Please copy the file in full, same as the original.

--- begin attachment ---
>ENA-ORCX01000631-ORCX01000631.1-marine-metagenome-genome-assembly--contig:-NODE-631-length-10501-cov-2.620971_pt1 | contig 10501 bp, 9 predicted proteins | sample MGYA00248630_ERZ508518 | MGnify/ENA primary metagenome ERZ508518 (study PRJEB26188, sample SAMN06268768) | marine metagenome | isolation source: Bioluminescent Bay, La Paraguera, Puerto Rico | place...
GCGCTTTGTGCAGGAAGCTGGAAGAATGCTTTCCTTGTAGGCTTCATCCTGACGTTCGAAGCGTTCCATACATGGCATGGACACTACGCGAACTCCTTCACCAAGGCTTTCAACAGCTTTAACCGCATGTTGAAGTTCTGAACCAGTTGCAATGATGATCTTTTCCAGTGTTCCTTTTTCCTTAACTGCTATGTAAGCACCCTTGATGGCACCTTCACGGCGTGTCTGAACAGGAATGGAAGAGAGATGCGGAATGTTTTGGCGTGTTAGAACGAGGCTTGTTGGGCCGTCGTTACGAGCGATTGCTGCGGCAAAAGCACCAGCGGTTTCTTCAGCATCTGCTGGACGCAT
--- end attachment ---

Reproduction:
>ENA-ORCX01000631-ORCX01000631.1-marine-metagenome-genome-assembly--contig:-NODE-631-length-10501-cov-2.620971_pt1 | contig 10501 bp, 9 predicted proteins | sample MGYA00248630_ERZ508518 | MGnify/ENA primary metagenome ERZ508518 (study PRJEB26188, sample SAMN06268768) | marine metagenome | isolation source: Bioluminescent Bay, La Paraguera, Puerto Rico | place...
GCGCTTTGTGCAGGAAGCTGGAAGAATGCTTTCCTTGTAGGCTTCATCCTGACGTTCGAAGCGTTCCATACATGGCATGGACACTACGCGAACTCCTTCACCAAGGCTTTCAACAGCTTTAACCGCATGTTGAAGTTCTGAACCAGTTGCAATGATGATCTTTTCCAGTGTTCCTTTTTCCTTAACTGCTATGTAAGCACCCTTGATGGCACCTTCACGGCGTGTCTGAACAGGAATGGAAGAGAGATGCGGAATGTTTTGGCGTGTTAGAACGAGGCTTGTTGGGCCGTCGTTACGAGCGATTGCTGCGGCAAAAGCACCAGCGGTTTCTTCAGCATCTGCTGGACGCAT